Network’s goal is to educate public about organ donation

Henderson resident Lisa Intravaia works and volunteers for her “angel.”

After successfully receiving a kidney-pancreas transplant almost 17 years ago, the registered nurse began volunteering with the Nevada Donor Network.

“I do this to honor my donor,” Intravaia said. “We’re all here to pass on our respects and gratitude for those who have donated and their families. They’re our angels.”

With more than 123,000 people on the nationwide organ transplant waiting list, the Nevada Donor Network aims to raise awareness and educate the public on becoming registered donors through community events.

The network’s community services coordinator, Kelli Little, said it is responsible for allocating organs, consulting families, obtaining medical history and working with the community.

“People can donate kidneys, pancreas, heart, lungs, liver and intestines,” Little said. “Kidneys make up the majority of people waiting on the list, and intestines are the least common to transplant.”

Along with organs, registered donors also can donate tissues, skin, bone and tendons.

“With organs, one donor can impact up to eight lives,” she said. “With tissue, it can benefit up to 50 people.”

Individuals on the list can wait weeks to years to receive a transplant, depending on which state they live in and what organ they need. University Medical Center, 1800 W. Charleston Blvd., provides only kidney transplants, so many of the 570 individuals listed in Nevada are also listed in other states.

“There are about 18 people dying every day who are on the waiting list,” Little said. “There’s what we’re calling an ‘organ shortage’ because more and more people are being added to the list, but there’s not enough donors. Only about 40 percent of people in Nevada are registered donors.”

Little said the network hopes to address many myths and misconceptions that prevent individuals from registering.

“Many people think that if you’re an organ donor and end up in the hospital that you’re not going to get saved,” Little said. “That is so far from the truth for multiple reasons, the No. 1 being that transplants are a specialty, so the people working in the ER or ICU are not the same people working in the transplant field.”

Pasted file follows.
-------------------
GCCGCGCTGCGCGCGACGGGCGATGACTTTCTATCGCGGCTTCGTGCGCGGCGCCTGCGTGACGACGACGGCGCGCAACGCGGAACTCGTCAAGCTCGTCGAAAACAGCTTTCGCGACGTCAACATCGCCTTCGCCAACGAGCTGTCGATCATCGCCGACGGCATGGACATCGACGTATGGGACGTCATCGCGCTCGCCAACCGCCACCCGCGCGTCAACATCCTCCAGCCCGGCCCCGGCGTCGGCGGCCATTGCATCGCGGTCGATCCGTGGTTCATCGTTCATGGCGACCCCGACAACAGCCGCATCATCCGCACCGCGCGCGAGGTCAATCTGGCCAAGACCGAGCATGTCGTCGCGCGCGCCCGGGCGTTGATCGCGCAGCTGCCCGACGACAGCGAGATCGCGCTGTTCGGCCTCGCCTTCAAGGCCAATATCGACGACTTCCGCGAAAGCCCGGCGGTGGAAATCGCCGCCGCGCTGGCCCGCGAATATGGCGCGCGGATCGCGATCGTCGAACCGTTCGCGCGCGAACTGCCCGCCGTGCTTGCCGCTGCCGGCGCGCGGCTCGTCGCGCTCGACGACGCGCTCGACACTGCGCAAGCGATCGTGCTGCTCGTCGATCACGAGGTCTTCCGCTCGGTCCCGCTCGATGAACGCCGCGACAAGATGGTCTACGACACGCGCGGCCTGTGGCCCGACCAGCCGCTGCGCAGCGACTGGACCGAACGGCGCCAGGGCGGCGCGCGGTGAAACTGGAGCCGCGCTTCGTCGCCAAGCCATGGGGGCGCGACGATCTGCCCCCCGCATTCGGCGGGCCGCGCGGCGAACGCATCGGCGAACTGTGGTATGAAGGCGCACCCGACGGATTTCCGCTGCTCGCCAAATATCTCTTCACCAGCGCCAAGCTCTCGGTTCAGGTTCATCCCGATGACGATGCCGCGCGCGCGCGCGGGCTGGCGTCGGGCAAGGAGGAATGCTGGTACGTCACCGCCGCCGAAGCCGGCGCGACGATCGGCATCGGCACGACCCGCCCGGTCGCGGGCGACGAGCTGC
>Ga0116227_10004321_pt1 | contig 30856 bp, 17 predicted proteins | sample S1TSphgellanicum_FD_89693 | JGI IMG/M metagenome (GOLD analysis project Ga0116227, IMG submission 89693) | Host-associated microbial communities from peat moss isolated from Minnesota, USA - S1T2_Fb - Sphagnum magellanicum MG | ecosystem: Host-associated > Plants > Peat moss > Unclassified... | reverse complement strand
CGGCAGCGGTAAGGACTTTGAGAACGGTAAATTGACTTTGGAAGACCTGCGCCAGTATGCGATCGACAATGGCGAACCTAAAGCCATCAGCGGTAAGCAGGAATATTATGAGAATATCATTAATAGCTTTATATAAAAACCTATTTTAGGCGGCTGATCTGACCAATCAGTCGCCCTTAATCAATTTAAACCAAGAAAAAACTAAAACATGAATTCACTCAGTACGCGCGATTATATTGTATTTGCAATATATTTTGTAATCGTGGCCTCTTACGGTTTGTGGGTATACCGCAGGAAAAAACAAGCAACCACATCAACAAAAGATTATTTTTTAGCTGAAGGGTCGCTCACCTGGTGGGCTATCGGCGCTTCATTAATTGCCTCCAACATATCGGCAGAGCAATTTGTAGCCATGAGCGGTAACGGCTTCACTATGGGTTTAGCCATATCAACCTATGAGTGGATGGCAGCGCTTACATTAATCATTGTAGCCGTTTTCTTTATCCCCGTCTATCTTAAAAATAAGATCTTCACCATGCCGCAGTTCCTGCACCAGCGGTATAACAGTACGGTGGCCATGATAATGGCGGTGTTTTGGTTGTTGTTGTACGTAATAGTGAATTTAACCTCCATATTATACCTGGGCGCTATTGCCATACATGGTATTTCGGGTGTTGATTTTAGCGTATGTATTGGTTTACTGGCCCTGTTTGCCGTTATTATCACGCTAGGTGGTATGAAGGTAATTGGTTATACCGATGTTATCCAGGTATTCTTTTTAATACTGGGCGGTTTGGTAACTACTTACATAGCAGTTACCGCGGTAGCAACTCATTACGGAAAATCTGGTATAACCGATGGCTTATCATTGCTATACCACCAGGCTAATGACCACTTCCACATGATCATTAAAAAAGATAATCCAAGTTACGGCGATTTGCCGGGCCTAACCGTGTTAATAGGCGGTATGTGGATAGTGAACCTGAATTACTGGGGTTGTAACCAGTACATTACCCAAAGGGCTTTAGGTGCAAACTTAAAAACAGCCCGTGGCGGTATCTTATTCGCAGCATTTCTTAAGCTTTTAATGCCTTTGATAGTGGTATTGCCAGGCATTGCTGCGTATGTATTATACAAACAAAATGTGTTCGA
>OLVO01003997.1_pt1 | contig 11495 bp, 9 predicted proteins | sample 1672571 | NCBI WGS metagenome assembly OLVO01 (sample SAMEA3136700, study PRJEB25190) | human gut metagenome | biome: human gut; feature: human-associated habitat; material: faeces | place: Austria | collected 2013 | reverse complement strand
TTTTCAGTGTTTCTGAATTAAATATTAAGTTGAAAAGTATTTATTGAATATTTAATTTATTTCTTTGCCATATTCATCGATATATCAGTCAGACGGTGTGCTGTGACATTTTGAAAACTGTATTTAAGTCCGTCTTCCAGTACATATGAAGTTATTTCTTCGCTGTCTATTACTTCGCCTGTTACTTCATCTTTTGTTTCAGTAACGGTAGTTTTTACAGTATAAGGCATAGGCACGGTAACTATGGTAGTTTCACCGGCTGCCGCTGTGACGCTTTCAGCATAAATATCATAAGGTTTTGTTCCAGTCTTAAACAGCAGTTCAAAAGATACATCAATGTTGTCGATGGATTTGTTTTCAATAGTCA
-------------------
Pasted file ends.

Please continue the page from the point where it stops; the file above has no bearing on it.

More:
Another misconception is that donors will not be able to have open-casket funerals after the organs and tissues are recovered.

“There may be changes in physical appearance, but we make every effort to minimalize it,” said Kate McCullough, community services supervisor. “If the family communicates with us, we can accomodate specific requests based on the funeral arrangements.”

Registering as a donor is legally binding, and it’s recommended families discuss the decision.

“Our staff is aware of the emotional toll grief can take on the family,” McCullough said. “We will always work closely to help them understand the donation process and the following steps.”

Little said the network focuses on educating the public and getting them to register.

“If you have all the accurate information at the end of the day, and you’re still against it, we completely understand,” Little said. “It’s not our job to push anyone into it. We just want to make sure people are making that decision for the right reasons.”

Spring Valley resident Robert Gilbreath was forced to make the decision for his 22-year-old son Josh after he died in December 2011. His kidneys and liver were placed with three recipients.

“My son died Dec. 13, and his liver was placed with a woman who wasn’t expected to survive past Christmas that year,” he said. “It was really emotional, but it helped in our healing process knowing that some good came out of a tragedy.”

Since Josh’s death, Gilbreath said he registered as an organ donor and continues to volunteer with the network.

“Understandably, it is a deeply personal decision,” Gilbreath said. “You have to look into yourself and ask, ‘Is this the legacy I would like to leave for myself? Do I want to possibly save someone’s life?’ Me? Yes, I do.”

For more information, visit or call 855-683-6667.

Contact Henderson View reporter Caitlyn Belcher at or 702-383-0403.

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